Drinking enough water is essential for life and well-being.
Experts recommend that water intake should be about 15.5 cups (3.7 liters) for men and about 11.5 cups (2.7 liters) for women per day.
Consuming enough water helps your body regulate temperature, prevent constipation, and flush out toxic wastes, among others.
However, drinking too much water can lead to water intoxication and severe health consequences.
Here’s how to know if your water intake is too high.
Defining Water Intoxication
Water intoxication, also known as water poisoning or overhydration, is a health condition caused by drinking too much water. The main concern of overhydration is ‘Hyponatremia.’
Drinking high amounts of water can lead to an imbalance of electrolytes and salts in the body.
[Also Read: Why Water is Important for Fitness?]
Symptoms of Water Intoxication
Symptoms of overhydration are not recognizable in the early stages. As the condition progresses, you can see some mild symptoms including
Overhydration, if untreated, can lead to some severe symptoms, such as
- Muscle weakness or cramping
- Increased blood pressure
- Double vision
- Inability to identify sensory information
- Difficulty breathing
7 Side Effects of Drinking Too Much Water
Salts and electrolytes help maintain the balance of fluids inside and outside body cells. The excess water dilutes the sodium in the blood leading to the flow of fluids into cells, causing them to swell.
[Also Read: Smart Water App that Track Your Intake of Water]
Hyponatremia is a health condition in which sodium levels fall below 135 millimoles per liter blood serum (mmol/L). With a fall in sodium levels, you start feeling nauseous, disoriented, fatigued, or get a headache.
[Also Read: 5 Health Fruit Juices To Relieve Constipation]
Overhydration leads to hypokalemia or an imbalance in intracellular and extracellular potassium ions. This, in turn, causes diarrhea and prolonged sweating.
3) Fluid Buildup in Brain
If hyponatremia happens to brain cells, the pressure inside the skull increases. The buildup of fluid in the brain is called cerebral edema, which affects the brain stem and causes central nervous system dysfunction. Brain swell can lead to speech disability, disorientation, walking instability, psychosis, and even death.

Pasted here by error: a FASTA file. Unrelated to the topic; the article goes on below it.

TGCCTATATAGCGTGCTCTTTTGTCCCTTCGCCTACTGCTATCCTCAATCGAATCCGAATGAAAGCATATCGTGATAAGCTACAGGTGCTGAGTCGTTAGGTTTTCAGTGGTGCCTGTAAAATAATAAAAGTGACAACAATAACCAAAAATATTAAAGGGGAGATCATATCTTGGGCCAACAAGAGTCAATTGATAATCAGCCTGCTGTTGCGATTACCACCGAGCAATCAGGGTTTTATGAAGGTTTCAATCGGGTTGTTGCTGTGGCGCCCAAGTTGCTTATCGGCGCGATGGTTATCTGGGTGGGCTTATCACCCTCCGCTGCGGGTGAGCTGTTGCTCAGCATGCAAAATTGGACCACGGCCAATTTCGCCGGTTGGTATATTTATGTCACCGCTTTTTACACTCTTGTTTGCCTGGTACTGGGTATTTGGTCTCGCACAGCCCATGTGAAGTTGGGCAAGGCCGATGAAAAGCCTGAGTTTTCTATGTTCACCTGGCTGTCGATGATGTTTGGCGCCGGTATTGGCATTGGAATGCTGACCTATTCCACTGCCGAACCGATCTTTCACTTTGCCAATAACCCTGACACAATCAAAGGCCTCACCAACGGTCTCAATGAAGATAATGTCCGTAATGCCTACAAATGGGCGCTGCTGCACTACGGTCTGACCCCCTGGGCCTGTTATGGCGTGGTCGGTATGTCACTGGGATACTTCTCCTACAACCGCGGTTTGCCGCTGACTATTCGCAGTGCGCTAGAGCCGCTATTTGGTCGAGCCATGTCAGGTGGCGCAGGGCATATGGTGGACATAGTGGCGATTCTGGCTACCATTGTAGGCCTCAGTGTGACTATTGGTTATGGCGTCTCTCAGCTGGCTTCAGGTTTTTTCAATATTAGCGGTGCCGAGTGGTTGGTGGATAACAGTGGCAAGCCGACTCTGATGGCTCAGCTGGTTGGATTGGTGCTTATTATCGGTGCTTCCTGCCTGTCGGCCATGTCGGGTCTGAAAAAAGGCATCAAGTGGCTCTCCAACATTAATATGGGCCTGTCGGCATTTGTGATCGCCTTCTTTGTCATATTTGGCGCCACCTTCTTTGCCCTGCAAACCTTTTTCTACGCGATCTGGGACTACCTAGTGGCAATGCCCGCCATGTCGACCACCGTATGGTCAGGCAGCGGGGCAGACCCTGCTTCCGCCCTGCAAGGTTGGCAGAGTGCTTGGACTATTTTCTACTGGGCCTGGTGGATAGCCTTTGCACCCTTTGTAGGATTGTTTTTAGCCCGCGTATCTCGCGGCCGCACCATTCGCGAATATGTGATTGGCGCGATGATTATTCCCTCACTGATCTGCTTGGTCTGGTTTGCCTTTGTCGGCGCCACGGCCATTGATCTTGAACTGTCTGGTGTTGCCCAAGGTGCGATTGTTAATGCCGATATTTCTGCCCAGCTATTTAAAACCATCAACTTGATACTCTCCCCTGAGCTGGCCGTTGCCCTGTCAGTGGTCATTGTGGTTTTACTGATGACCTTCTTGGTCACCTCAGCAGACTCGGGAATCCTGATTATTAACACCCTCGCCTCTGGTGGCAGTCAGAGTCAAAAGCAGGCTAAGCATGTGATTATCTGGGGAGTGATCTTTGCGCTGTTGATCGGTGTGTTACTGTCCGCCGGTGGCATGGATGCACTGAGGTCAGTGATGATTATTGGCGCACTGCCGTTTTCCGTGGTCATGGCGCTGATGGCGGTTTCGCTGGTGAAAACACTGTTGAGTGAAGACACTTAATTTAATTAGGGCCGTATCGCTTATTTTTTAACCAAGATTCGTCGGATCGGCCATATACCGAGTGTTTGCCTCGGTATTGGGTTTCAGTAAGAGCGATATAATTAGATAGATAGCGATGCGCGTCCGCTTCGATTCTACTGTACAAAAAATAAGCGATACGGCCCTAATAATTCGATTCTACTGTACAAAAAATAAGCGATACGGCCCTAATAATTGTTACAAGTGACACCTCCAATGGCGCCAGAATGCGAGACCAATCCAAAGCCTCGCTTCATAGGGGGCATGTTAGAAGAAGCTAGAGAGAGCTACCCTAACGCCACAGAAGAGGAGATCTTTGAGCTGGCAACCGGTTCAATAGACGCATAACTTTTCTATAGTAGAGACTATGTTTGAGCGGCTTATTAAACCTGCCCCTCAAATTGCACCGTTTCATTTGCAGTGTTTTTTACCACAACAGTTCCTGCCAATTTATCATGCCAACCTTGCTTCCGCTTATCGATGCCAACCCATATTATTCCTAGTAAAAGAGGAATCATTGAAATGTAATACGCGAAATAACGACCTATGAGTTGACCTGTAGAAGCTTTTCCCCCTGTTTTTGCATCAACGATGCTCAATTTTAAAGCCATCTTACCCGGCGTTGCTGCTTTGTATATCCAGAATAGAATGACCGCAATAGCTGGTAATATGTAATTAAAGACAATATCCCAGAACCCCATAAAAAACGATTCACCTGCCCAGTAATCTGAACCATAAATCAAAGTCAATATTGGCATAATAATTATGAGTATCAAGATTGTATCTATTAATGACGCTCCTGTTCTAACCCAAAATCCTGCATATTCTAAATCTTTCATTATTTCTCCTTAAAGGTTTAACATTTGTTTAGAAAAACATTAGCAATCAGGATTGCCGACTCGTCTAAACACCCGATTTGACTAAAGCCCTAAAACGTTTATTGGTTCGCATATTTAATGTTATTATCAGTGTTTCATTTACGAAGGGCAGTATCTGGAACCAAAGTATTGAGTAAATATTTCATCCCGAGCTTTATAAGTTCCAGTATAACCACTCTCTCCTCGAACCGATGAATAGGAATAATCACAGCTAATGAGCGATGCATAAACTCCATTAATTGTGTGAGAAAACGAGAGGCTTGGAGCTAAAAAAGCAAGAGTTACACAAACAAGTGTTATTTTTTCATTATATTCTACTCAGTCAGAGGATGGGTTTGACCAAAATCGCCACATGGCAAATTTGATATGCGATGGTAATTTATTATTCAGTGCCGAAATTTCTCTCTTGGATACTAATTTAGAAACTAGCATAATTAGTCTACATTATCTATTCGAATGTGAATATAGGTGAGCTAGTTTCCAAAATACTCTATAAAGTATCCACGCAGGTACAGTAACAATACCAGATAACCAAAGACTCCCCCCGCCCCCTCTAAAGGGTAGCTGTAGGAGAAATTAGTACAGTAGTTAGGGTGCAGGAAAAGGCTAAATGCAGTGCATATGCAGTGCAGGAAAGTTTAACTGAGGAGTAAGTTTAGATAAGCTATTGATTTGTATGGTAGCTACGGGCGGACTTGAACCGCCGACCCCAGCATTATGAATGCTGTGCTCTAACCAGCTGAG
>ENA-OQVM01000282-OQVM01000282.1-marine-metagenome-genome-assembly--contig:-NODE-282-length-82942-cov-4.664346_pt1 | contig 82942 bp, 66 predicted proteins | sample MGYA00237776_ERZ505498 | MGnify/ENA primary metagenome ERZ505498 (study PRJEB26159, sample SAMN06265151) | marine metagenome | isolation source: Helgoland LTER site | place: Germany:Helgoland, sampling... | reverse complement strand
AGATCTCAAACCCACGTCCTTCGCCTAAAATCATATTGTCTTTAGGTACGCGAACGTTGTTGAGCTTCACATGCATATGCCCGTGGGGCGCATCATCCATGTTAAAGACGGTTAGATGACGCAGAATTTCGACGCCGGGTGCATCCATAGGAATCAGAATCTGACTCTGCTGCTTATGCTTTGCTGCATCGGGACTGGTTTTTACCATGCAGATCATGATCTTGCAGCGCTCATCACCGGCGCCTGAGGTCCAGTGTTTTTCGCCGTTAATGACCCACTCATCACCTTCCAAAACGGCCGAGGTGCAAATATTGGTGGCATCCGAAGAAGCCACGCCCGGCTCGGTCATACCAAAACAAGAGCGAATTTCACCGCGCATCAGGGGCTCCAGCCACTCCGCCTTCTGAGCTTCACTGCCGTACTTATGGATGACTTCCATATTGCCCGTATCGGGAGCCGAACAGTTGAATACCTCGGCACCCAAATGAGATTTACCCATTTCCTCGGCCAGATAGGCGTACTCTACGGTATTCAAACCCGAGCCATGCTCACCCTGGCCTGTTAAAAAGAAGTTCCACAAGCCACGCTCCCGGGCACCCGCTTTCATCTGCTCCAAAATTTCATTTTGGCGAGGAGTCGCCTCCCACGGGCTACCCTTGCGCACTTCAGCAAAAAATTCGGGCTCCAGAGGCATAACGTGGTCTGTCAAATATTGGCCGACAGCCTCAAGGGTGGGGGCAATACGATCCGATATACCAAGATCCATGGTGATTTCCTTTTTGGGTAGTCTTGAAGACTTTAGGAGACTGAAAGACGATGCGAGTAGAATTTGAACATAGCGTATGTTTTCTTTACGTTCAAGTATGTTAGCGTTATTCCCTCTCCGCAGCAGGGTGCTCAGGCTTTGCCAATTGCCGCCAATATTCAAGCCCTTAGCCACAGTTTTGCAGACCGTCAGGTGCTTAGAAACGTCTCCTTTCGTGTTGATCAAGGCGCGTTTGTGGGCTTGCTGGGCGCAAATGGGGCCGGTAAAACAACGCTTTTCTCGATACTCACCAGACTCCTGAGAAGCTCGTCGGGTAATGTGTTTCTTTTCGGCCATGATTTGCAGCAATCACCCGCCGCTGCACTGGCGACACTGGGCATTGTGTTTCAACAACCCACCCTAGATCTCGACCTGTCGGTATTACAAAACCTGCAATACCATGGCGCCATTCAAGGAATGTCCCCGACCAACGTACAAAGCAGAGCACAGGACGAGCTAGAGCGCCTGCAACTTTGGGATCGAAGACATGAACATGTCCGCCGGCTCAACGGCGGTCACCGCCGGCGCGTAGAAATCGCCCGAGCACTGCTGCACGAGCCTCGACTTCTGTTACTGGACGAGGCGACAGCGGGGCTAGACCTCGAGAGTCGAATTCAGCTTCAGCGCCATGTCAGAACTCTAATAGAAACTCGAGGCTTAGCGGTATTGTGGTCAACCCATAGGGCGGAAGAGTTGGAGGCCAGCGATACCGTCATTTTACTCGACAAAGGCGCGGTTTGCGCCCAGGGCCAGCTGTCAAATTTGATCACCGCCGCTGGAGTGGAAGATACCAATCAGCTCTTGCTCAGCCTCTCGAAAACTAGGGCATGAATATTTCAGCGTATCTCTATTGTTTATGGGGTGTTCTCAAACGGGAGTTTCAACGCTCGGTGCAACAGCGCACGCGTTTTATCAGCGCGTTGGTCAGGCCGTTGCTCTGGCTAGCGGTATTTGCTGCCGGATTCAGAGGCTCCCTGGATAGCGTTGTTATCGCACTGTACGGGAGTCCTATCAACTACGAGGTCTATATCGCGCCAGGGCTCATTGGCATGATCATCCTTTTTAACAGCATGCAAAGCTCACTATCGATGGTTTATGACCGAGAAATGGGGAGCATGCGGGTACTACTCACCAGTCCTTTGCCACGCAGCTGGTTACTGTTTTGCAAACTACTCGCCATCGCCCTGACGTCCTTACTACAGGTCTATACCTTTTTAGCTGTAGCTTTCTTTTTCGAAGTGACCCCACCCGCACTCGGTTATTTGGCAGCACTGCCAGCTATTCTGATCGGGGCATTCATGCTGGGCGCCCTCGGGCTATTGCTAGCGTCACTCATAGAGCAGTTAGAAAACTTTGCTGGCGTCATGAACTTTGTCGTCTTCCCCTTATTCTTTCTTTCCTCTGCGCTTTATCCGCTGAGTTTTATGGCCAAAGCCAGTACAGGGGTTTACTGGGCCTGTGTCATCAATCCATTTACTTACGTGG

[Also Read: 8 Foods to Avoid for a Healthy Brain]
4) Pressure on Heart
Overconsumption of water increases the volume of blood inside the body. The increased blood volume puts unnecessary pressure on the blood vessels and heart. This can lead to heart failure in people undergoing dialysis. Sometimes, it may also cause seizures.
[Also Read: Increase Heart Health with a Healthy Dose of Pushups]
5) Acute Kidney Injury (AKI)
Water intoxication can lead to acute kidney injury. Consumption of too much water lowers plasma levels of arginine vasopressin that helps preserve kidney function. So, the kidneys need to put extra efforts to maintain homeostasis.
6) Frequent Urination
Overconsumption of water can lead to frequent urination.
“If you’re peeing more than seven times day, dial back your water consumption and see if the problem goes away,” says Dr. Sangeeta Mahajan, M.D., a Urogynecologist at the University Hospital Cleveland Medical Center.
7) Chlorine Overdose
Overconsumption of water can lead to chlorine overdose since chlorine is used as a disinfect in drinking water. This puts you at the risk of developing bladder and colorectal cancers.
Who is at Risk of Water Intoxication?
Overhydration is more common among fitness freaks and sports aspirants who consume high amounts of water during training. Some of them include
- Marathon and ultramarathon runners
- Ironman triathletes
- Endurance cyclists
- Rugby players
- Elite rowers
- Military personnel
- Football players
- People suffering from psychogenic polydipsia, schizophrenia, Congestive Heart Failure (CHF), liver disease, kidney problems, diabetes, and MDMA
How to Treat Water Intoxication?
The treatment of overhydration depends on the severity of the symptoms and conditions that caused it.
Treatments may include:
- Limiting fluid intake
- Taking diuretics to increase water excretion
- Treating conditions that cause overhydration
- Taking electrolytes and salts to bring back the balance in blood fluids
According to the US Centers for Disease Control and Prevention (CDC), there are no official standards on how much water a person needs to drink each day.
The right amount of water intake depends on factors such as body weight, level of physical activity, climate, health conditions, gender, and age.
For instance, athletes, older adults and pregnant women may need to drink more water each day.
However, to prevent overhydration, it is recommended to drink no more than 0.8 to 1.0 liters of water per hour.
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